In a crystal, for example silicon, every atom has a fixed place. When the material is stretched or compressed, the distance between the individual atoms changes, and this distance has an influence on the electronic properties of the material. This phenomenon has been used in semiconductor technology for years: silicon crystals, for example, can be grown so that they are permanently under internal mechanical stress and thus show the desired properties. Two-dimensional materials such as graphene which consist of only one or a few atomic layers, are significantly more flexible than crystals, and thus their electronic properties can be strongly changed.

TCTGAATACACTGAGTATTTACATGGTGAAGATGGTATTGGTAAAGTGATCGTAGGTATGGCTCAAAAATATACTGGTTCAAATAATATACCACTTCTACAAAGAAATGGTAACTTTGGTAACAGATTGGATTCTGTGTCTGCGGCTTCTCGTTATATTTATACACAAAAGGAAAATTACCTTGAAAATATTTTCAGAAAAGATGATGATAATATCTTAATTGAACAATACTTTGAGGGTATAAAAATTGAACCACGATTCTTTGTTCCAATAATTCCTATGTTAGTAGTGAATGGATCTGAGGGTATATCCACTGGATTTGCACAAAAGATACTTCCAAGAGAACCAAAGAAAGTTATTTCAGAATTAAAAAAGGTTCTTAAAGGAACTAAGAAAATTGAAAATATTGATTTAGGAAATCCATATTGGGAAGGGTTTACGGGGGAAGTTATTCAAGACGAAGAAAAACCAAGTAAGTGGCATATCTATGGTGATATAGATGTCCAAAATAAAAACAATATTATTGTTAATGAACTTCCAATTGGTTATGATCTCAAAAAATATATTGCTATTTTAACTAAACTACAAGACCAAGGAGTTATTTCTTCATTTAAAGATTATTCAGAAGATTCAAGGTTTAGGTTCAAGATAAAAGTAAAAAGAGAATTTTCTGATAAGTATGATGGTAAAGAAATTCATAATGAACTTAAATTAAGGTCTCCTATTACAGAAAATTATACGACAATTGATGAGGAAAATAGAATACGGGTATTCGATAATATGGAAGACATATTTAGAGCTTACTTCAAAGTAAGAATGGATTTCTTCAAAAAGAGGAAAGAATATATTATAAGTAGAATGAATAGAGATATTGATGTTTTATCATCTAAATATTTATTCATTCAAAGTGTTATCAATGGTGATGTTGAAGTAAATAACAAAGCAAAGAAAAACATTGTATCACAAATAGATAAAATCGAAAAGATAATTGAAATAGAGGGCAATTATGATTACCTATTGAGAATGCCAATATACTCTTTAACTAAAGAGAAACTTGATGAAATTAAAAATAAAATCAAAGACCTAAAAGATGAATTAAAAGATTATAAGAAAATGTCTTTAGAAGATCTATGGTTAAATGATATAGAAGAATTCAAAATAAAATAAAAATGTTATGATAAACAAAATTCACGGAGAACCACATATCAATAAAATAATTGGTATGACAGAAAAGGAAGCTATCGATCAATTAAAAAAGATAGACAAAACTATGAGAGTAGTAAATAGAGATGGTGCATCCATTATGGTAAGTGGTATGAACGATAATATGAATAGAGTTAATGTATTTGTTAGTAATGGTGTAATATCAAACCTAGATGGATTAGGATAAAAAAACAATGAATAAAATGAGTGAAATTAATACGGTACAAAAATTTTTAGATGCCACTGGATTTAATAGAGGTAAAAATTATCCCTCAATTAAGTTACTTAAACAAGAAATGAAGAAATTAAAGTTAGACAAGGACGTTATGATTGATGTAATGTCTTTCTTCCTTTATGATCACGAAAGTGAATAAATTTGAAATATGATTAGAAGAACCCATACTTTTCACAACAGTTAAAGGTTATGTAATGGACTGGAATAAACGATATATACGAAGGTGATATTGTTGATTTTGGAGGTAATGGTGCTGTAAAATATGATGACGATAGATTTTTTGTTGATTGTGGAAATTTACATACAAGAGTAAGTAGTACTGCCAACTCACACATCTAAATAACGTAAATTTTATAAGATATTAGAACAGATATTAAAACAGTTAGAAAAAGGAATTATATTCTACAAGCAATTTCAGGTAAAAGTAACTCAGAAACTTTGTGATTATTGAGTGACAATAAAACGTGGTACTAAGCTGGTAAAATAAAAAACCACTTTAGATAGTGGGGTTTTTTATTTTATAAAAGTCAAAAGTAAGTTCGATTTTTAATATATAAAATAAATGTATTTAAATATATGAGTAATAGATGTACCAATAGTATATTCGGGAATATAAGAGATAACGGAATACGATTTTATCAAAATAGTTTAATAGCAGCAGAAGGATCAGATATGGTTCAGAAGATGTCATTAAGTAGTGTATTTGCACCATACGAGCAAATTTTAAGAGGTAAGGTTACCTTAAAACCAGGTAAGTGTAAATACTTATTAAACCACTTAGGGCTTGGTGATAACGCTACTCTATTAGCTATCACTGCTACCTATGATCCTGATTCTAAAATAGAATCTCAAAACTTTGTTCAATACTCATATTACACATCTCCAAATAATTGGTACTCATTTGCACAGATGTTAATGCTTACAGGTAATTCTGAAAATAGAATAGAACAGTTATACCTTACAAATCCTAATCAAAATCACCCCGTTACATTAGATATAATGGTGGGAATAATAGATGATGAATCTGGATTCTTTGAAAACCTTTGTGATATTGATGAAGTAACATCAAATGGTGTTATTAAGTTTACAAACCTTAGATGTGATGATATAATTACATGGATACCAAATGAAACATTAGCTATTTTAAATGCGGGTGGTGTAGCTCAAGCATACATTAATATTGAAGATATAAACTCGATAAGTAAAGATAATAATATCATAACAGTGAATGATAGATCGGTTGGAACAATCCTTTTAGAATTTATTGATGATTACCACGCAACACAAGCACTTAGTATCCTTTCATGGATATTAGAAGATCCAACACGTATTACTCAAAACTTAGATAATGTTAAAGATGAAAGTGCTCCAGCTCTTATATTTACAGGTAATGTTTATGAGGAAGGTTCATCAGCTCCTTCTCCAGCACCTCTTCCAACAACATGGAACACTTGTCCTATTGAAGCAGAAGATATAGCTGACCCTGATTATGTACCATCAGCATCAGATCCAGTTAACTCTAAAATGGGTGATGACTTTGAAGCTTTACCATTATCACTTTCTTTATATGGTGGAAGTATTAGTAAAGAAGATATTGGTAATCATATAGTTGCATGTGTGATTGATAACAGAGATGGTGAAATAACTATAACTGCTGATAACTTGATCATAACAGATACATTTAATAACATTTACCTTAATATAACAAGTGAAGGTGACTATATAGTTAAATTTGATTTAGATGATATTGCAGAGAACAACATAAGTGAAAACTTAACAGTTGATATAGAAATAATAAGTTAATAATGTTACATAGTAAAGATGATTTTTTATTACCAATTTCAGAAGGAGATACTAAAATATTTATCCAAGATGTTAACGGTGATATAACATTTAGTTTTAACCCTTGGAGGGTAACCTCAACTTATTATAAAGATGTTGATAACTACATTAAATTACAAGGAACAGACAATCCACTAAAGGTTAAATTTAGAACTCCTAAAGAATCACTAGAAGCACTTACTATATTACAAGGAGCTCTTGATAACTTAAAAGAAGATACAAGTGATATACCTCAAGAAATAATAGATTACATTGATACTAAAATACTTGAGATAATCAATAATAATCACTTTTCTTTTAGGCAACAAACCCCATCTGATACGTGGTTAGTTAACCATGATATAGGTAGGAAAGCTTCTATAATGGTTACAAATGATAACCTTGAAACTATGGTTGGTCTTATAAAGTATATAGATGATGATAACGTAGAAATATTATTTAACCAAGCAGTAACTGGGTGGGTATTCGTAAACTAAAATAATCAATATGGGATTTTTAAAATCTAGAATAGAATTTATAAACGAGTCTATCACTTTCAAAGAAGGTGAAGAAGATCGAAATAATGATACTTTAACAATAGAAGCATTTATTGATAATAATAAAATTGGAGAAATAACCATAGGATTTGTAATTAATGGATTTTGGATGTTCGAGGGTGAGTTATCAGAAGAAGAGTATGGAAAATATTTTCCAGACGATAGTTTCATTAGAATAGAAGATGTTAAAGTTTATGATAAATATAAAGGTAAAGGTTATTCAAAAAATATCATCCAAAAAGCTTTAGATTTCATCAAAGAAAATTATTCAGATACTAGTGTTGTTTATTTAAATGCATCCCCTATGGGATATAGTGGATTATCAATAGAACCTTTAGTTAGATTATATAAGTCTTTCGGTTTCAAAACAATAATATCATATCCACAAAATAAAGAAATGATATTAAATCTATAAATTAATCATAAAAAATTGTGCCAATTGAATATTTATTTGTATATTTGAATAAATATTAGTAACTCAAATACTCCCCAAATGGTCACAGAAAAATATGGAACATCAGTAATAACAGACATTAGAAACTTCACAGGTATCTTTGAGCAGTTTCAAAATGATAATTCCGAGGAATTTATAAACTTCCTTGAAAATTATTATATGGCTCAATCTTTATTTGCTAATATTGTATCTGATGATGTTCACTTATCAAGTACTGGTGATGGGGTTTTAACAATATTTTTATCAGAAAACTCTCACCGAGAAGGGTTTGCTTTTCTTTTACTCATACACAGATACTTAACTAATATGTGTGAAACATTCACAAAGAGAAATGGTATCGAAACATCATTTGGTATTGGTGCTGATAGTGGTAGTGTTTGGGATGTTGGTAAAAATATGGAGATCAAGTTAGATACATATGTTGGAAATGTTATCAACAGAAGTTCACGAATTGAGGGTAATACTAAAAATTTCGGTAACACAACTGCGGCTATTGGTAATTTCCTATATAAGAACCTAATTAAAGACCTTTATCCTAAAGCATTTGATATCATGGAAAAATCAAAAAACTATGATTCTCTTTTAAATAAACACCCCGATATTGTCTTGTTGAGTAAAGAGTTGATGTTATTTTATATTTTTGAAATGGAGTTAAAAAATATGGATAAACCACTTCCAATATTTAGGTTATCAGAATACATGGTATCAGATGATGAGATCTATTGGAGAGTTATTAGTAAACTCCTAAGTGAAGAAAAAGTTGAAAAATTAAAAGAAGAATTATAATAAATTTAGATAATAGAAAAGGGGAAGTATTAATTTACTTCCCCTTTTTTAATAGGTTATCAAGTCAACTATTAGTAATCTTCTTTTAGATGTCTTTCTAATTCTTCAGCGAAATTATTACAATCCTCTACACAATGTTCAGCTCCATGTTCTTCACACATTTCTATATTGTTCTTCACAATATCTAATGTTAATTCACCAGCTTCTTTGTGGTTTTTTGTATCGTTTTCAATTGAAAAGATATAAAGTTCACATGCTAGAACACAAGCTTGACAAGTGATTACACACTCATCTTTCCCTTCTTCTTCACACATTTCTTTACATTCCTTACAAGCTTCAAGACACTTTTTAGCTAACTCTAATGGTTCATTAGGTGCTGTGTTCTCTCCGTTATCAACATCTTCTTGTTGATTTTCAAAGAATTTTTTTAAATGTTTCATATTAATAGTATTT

For years they have been considered to be a promising area in the field of material sciences, and demonstrate remarkable properties that open up completely new technical possibilities, from sensor technology to solar cells. Up until now, if one wanted to measure stresses present in this type of material, it was necessary to rely on extremely complicated measurement methods. The new measuring method is based on so-called frequency doubling, an effect which is already known. In this case a material is irradiated with a suitable laser beam of a certain color, and then reflects back light of a different color. Two photons in the incoming laser beam are combined to form one photon with double the energy, which is emitted from the material.